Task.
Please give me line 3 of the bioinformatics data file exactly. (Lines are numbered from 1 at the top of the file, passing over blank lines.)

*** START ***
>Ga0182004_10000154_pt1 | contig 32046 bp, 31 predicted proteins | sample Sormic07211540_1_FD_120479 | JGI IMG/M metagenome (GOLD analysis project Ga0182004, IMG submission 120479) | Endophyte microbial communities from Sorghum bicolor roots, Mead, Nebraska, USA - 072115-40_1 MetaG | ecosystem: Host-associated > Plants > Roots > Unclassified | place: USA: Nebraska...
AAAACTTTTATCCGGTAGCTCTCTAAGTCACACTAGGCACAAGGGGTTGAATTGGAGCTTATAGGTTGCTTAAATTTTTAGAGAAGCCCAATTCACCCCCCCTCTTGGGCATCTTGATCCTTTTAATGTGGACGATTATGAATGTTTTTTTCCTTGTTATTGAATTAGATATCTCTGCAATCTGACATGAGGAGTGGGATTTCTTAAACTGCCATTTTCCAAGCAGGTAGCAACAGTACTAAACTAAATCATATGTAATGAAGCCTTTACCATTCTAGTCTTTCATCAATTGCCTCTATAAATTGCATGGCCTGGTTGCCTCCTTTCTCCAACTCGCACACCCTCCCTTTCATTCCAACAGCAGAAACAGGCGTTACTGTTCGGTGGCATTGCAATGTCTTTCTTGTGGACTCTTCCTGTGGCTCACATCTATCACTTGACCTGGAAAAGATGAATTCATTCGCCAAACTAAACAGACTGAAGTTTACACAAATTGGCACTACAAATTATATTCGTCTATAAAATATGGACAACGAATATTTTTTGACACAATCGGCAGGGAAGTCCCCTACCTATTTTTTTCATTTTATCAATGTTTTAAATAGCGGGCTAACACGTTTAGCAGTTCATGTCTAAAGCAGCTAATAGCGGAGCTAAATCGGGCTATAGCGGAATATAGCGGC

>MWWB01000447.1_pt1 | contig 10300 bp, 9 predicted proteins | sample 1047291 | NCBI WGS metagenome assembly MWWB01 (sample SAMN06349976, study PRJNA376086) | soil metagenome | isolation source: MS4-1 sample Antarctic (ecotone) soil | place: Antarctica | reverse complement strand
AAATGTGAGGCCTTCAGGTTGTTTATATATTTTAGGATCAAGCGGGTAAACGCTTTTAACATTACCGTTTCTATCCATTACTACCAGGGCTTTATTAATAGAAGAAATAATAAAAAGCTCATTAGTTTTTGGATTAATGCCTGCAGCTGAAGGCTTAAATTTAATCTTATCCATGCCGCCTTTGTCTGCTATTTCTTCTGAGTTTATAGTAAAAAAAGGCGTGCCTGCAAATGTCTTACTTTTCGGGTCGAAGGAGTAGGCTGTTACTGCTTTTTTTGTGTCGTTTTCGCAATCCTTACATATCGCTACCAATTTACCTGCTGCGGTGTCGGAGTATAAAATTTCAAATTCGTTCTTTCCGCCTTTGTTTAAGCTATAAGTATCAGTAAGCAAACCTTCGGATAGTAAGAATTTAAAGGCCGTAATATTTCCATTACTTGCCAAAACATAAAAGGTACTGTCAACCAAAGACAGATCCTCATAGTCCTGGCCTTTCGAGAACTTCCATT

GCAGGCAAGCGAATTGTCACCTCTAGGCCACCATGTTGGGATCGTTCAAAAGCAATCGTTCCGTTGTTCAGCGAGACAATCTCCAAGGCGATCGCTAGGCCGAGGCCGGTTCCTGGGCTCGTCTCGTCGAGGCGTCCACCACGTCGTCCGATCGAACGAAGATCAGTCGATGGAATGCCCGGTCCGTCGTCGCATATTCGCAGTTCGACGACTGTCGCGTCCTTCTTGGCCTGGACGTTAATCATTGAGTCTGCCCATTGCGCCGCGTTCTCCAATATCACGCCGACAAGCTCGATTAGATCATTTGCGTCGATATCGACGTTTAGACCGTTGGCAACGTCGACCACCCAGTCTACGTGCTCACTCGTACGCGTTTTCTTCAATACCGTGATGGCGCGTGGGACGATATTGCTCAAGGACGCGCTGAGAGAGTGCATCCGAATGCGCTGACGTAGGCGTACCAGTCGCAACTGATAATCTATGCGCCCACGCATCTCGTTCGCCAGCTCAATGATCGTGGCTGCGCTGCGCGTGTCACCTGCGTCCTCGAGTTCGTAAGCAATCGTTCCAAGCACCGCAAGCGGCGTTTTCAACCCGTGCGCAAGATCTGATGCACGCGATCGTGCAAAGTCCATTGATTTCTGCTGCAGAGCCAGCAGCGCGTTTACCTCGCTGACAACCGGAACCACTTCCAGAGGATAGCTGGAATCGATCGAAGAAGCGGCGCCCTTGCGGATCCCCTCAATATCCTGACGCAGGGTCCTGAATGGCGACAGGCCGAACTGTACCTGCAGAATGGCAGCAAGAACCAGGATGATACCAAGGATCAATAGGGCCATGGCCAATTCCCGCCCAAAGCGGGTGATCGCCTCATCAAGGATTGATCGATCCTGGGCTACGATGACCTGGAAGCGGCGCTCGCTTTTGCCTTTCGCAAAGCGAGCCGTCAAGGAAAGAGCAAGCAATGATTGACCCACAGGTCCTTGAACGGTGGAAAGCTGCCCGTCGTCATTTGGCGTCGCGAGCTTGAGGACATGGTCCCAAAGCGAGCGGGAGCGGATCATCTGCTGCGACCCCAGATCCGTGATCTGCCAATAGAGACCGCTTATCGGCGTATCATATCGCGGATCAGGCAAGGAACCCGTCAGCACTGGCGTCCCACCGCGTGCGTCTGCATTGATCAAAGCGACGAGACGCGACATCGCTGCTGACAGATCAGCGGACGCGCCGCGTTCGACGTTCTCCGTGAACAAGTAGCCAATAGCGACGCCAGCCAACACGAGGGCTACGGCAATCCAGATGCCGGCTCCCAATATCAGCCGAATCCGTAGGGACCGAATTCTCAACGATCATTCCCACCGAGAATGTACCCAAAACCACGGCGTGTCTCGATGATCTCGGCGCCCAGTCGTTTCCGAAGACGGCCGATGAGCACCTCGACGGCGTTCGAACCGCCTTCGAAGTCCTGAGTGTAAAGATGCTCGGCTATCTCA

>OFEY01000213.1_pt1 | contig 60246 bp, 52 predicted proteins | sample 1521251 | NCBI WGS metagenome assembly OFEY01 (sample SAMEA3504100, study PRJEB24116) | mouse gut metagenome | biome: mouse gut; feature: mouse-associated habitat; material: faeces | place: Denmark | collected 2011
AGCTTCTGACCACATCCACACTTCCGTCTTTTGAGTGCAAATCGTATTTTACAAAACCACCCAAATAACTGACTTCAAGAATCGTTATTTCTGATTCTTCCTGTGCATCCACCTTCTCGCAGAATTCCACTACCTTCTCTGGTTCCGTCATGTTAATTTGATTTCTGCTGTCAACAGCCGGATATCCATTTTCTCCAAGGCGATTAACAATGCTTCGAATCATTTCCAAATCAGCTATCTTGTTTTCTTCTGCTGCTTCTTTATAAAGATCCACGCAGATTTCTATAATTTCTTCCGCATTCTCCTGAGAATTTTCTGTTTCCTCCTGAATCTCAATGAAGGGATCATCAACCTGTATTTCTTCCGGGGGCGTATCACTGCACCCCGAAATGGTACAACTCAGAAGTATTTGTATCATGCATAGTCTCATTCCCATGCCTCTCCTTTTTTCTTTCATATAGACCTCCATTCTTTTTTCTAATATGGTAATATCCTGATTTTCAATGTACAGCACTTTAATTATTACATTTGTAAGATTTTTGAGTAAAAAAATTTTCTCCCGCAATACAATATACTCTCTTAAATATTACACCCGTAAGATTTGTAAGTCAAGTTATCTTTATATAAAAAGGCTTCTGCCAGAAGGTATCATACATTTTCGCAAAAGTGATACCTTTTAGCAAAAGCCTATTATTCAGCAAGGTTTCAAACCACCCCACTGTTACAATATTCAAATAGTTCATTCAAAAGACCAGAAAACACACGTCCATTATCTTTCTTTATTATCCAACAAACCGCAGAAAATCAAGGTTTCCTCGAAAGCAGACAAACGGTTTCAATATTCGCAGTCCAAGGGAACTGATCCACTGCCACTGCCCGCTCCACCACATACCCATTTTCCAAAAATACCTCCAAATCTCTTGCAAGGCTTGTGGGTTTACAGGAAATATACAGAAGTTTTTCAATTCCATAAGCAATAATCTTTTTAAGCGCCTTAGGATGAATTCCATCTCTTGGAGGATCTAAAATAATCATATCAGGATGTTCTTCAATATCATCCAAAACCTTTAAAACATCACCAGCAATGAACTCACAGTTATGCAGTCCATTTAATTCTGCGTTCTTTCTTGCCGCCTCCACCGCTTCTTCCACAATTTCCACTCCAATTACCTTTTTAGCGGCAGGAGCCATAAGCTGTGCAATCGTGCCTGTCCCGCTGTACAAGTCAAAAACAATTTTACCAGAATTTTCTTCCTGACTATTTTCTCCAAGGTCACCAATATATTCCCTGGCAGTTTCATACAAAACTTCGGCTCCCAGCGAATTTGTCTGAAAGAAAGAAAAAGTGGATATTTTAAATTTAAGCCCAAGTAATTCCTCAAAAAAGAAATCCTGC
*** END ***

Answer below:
>MWWB01000447.1_pt1 | contig 10300 bp, 9 predicted proteins | sample 1047291 | NCBI WGS metagenome assembly MWWB01 (sample SAMN06349976, study PRJNA376086) | soil metagenome | isolation source: MS4-1 sample Antarctic (ecotone) soil | place: Antarctica | reverse complement strand